A few days after the Cup of Joe orientation I was contacted and told I was accepted in the training program. I hadn't heard back yet from Big 3 and didn't want to pass up the training opportunity, so I accepted. I negotiated terms of the contract, increasing my hourly rate and reducing the duration to a year and half. I also figured if it wasn't for me I would keep myself on the job market. During the first week of training I had a phone interview during my lunch break with a telecommunications company that started dabbling in government contracting. I went down to the vacant basement of the building to get some privacy. The job was  six month contract-to-hire and paid lower than my salary requirements but the recruiter said the job was in Fairfax just a few minutes from my house so I decided to pursue the opportunity to have a very short commute in exchange for less pay. During the interview I learned the job was not in Fairfax but in Bailey's Crossroads which is not accessible by public transportation. I'd have to buy a car which I didn't want to do. The recruiter called me the next morning and said the TelCo company liked me and wanted me in for a face-to-face interview. I told him I didn't want to pursue the opportunity because it didn't provide me the work/life balance I was seeking. I figured one or both of my other opportunities would pan out.

On Wednesday the president of Cup of Joe called me into his office. He told me someone from his staff had overheard me on the phone interview. I don't know how that happened since I was in the empty basement of the building. I guess they had spies or something. I vaguely remember someone getting off the basement elevator during my interview. I guess that was one of the spies. He told me that he didn't want me looking for other jobs while I was in the training. He wants all students/employees to be dedicated to his program. He didn't want people taking the training then not working for them since the training is free and the company invests a lot of time and money into it. There was a financial penalty if a student left the training after the first week. I was still in the first week of training. I was pissed about them eavesdropping on my personal call and being all up in my business, but I didn't say anything about it. I told him I always have a contingency plan. I have a family to provide for and they couldn't guarantee me a job after the training, even though they say they have a 100% placement rate. That's just my typical paranoia. He gave me an ultimatum - stop looking for other jobs and stick with the training or leave the program. He wanted an answer tomorrow. Later that day, Big 3 called and said they lined up a final interview on Monday. That's just what I needed to hear! It made the ultimatum decision easy. The next day I told Cup of Joe that I was leaving the program.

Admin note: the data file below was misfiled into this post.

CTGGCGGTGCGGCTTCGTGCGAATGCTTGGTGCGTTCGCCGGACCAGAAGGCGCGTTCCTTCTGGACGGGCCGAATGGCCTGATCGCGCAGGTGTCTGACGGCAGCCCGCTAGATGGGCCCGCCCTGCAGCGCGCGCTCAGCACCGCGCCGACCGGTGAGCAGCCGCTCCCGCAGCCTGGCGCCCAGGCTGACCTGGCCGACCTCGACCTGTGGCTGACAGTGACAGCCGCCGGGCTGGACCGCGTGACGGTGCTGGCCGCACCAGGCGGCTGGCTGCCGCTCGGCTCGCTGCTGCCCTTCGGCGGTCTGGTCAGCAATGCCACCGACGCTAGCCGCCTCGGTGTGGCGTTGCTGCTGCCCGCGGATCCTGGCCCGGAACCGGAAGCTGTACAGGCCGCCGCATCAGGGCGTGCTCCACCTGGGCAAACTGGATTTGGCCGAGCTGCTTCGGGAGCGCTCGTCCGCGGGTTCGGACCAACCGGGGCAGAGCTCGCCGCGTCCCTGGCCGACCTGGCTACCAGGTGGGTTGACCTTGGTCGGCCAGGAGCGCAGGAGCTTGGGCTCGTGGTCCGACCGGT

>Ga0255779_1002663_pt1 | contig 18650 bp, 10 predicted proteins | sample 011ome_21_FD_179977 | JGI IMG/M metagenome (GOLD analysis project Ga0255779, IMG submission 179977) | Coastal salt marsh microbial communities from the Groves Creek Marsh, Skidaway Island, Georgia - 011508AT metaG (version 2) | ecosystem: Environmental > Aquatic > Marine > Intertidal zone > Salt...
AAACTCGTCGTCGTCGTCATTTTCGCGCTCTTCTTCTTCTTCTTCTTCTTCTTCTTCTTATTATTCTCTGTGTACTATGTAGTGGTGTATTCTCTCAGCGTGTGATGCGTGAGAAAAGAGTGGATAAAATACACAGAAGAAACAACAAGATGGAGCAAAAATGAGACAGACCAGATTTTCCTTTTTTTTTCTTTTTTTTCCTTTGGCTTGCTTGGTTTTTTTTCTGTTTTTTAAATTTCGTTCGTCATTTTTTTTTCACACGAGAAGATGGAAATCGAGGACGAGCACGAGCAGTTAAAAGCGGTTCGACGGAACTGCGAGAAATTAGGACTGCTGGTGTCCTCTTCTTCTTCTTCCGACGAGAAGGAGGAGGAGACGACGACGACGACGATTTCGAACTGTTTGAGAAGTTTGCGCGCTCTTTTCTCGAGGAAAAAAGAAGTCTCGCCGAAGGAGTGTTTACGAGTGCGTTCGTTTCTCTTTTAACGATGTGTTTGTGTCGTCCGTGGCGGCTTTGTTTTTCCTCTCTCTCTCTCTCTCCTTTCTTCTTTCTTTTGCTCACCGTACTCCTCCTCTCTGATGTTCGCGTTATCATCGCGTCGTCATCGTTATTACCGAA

On Friday I was back at home having quit the training program. I went out to lunch with the other members of my training class to update them on my situation and say goodbye. They wished me well and asked to keep in touch. Later that afternoon the Big 3 recruiter called to tell me that the final interview was canceled because the job they were going to assign me to didn't have any open spots. If that was the case, then why did they even schedule me for a final interview? The recruiter could have found that out prior to scheduling the final interview. This royally screwed things up. That was it for the opportunity at Big 3, I had quit the Cup of Joe program for the Big 3 job and I discontinued my pursuit of the TelCo opportunity. First thing I did was contact Cup of Joe and asked if I could come back into the program. I assured them I would be focused and dedicated solely on their program, but they declined. They didn't give a reason. I figure they felt scorned. I had hurt their feelings. I had to move onto Plan C. Despite my misgivings I swallowed my pride and called the TelCo recruiter back and told him I would like to be reconsidered for the job. I was desperate. I'd been job hunting for a month and a half and had suffered three major setbacks in my job search so I went back to what I felt was a sure thing. I was only a few days out from the TelCo phone interview, which went well, so the recruiter was happy to put me back in consideration.